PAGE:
CVRG Galaxy

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This document describes in detail on how one can create a log in to CVRG Galaxy Instance and how to execute CRData tools in Galaxy.

The CVRG Galaxy instance can be found here: http://ec2-50-16-130-168.compute-1.amazonaws.com:8080/


Contents

How to create a log in to Galaxy?

Galaxy supports user logins. Although you can use Galaxy without creating a user account, we highly recommend you to do so.

  • First, having an account will allow you to see the data from any machine connected to the Internet (not only the one you are using right now).
  • Second, account will safeguard data stored in your history -- accountless histories are cleared on a systematic basis.

To register as a new user, click the top menu “User” and then “Register”, as shown in Figure 1.

Figure 1. Register a new user
Figure 1. Register a new user

In the middle “detail panel”, input your Email address, Password and Public name. Your public name is an identifier that will be used to generate addresses for information you share publicly. Public names must be at least four characters in length and contain only lower-case letters, numbers, and the '-' character.

After filling the above information, click “Submit” button to complete your registration.

Then you can log in by clicking the top menu “User” and then “Login”, as shown in Figure 2.

Figure 2. Login to Galaxy
Figure 2. Login to Galaxy


In this page, input your Email and Password and then click “Login” button.

After logging in, the “User” menu will show “Preferences”, “Logout”, “Saved Histories” and “Saved Datasets”. In “Preferences” menu, you can:

  • Manage your information
  • Change default permissions for new histories

“Saved Histories” and “Saved Datasets” menus will show the histories and datasets that you have saved respectively.


How to use CRData tools in Galaxy?

In the left “Tool” panel, all the Galaxy tools are listed.

For example, by clicking “Globus” tool, you can see 5 tools including “GO Transfer”, “Get Data via Globus Online”, “Send Data via Globus Online”, etc. (see Figure 3)

Figure 3. “Globus” tools
Figure 3. “Globus” tools


Clicking “CRData” tool, you can see a list of tools, which realize the function of R scripts in crdata.org website. (see Figure 4)

Figure 4. “CRData” tools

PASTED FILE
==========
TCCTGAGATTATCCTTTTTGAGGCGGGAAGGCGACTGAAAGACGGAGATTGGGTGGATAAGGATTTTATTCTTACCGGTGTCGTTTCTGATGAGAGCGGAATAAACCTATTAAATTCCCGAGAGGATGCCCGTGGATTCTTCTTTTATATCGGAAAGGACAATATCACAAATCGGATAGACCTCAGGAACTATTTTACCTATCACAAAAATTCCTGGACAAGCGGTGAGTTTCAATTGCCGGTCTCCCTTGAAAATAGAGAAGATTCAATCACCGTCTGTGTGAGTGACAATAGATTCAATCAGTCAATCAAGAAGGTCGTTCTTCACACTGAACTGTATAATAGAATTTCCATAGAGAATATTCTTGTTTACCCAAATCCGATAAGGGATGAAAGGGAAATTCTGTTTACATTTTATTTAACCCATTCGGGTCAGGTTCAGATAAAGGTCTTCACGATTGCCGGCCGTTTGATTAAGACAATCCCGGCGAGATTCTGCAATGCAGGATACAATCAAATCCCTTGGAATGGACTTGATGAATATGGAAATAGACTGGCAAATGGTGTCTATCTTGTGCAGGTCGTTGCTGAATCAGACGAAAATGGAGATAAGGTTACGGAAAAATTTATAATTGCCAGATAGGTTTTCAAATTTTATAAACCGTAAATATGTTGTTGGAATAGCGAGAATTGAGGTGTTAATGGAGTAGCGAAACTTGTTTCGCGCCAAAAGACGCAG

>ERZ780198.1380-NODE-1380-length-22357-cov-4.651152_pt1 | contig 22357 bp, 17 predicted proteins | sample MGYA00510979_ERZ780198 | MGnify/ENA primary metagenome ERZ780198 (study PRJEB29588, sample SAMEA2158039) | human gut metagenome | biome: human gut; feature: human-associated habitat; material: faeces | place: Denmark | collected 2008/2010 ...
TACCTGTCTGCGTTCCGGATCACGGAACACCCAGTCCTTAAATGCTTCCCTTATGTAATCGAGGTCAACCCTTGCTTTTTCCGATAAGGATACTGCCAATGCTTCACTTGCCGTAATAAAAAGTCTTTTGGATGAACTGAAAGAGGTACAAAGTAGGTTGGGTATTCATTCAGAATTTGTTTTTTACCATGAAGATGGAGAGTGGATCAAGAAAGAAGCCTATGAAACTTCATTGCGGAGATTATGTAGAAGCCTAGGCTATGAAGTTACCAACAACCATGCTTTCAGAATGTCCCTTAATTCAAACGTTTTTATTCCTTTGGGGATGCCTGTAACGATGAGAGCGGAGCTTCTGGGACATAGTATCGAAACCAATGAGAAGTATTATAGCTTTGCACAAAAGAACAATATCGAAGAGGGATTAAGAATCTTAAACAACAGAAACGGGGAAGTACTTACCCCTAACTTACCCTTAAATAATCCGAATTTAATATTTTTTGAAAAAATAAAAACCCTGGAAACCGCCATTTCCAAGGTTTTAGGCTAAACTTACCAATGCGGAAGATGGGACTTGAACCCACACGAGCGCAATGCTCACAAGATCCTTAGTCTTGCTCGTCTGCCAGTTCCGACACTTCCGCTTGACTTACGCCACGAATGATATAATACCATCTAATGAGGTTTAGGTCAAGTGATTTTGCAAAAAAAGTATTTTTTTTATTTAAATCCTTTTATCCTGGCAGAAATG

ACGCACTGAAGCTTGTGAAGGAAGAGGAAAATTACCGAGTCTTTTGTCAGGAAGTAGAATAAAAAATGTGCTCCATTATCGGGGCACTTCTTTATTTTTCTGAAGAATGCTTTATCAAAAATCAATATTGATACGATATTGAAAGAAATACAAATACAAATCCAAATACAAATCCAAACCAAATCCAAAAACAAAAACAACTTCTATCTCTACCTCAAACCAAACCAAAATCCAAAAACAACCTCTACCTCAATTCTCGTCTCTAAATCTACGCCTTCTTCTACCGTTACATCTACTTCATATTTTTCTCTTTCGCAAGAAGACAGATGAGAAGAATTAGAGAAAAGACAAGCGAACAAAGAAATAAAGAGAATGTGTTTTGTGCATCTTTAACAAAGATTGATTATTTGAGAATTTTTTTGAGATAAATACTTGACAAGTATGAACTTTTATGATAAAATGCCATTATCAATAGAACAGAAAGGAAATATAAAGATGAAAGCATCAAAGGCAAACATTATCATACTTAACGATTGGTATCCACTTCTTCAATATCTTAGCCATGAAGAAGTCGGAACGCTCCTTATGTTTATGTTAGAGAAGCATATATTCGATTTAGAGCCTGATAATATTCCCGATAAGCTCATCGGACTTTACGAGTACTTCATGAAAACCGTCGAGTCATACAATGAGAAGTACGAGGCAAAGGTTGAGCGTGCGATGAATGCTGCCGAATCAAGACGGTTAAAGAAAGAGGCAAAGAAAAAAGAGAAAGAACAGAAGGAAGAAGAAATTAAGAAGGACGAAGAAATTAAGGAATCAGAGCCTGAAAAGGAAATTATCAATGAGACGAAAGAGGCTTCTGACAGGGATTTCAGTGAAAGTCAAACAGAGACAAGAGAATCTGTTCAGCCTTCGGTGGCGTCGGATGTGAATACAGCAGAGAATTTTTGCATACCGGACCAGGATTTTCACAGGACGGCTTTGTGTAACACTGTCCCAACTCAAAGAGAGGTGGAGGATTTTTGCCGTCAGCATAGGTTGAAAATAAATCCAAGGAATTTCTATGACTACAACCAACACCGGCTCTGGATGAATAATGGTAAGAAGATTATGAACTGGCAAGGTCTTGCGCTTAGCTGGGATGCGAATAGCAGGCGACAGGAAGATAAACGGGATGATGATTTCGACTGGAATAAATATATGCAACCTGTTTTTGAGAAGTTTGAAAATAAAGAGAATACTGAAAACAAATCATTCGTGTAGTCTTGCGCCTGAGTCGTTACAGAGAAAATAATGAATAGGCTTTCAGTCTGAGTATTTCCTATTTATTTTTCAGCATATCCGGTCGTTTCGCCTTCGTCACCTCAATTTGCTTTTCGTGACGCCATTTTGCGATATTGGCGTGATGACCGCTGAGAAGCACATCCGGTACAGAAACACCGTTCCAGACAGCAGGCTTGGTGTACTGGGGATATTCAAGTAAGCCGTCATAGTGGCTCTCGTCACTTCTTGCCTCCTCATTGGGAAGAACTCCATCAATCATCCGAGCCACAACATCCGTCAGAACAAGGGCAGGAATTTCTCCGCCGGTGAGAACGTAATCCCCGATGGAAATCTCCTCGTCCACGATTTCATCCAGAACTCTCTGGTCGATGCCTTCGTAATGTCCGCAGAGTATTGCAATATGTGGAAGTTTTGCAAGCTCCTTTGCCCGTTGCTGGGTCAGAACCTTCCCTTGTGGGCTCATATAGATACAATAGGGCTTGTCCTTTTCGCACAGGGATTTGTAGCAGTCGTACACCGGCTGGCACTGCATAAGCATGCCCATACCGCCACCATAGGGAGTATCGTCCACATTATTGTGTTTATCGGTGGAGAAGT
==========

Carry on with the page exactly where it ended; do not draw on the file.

Figure 4. “CRData” tools


All the R scripts could be viewed from http://crdata.org/r_scripts .

Each R script corresponds to a Galaxy tool.

To execute these R scripts, just simply click the R script in Galaxy tool, configure input parameters and input files if needed, and then click “Execute” button. For users’ convenience, each input parameter and input file have default value, so directly clicking “Execute” button could get output results.

Here we give some examples to illustrate how to execute CRData tools.


heatmap_plot_demo.R

This demo script performs hierarchical clustering by genes or samples, then plots a heatmap.

In either case, each data column is transformed to Z-scores (i.e. normalized by the column mean and standard deviation) before clustering.

The input file is a comma-separated values (CSV) file (e.g. from Excel) with row and column labels: one sample per row, one gene per column.

Click the “heatmap_plot_demo.R” in the left “Tools” panel. (see Figure 5)

Figure 5. “heatmap_plot_demo.R” tool
Figure 5. “heatmap_plot_demo.R” tool


This tool needs an input file with the format CSV. You may choose from “default input” or “uploaded input”.

If you choose “default input”, there shows three input files:

  • ExampleHeatMapData1.csv
  • ExampleHeatMapData2.csv
  • ExampleHeatMapData3.csv

E.g., we select the first file “ExampleHeatMapData1.csv”, and then click “Execute”.

The R script will be run as shown in Figure 6.

Figure 6. Run “heatmap_plot_demo.R” tool
Figure 6. Run “heatmap_plot_demo.R” tool


The execution results are shown in the right “History” panel.

One is “12: output of heatmap_plot_demo.R”. It records the text output when running this R script, including some notes, tables and matrix. (see Figure 7)

The other is “13: heatmap”. It shows a heatmap generated by this R script. (see Figure 8)

Figure 7. output of heatmap_plot_demo.R
Figure 7. output of heatmap_plot_demo.R
Figure 8. heatmap
Figure 8. heatmap


You can also download the result to your local computer by clicking the “download” button. A window will be opened for selecting a location for storing the output file. Figure 9 shows the downloading of “13:heatmap” (a jpg file).

Figure 9. download of “heatmap”
Figure 9. download of “heatmap”


If you want to use your own input file, you can upload a file first through “Upload File” tool.

Click “Get Data” Tool and then click “Upload File” tool. (see Figure 10)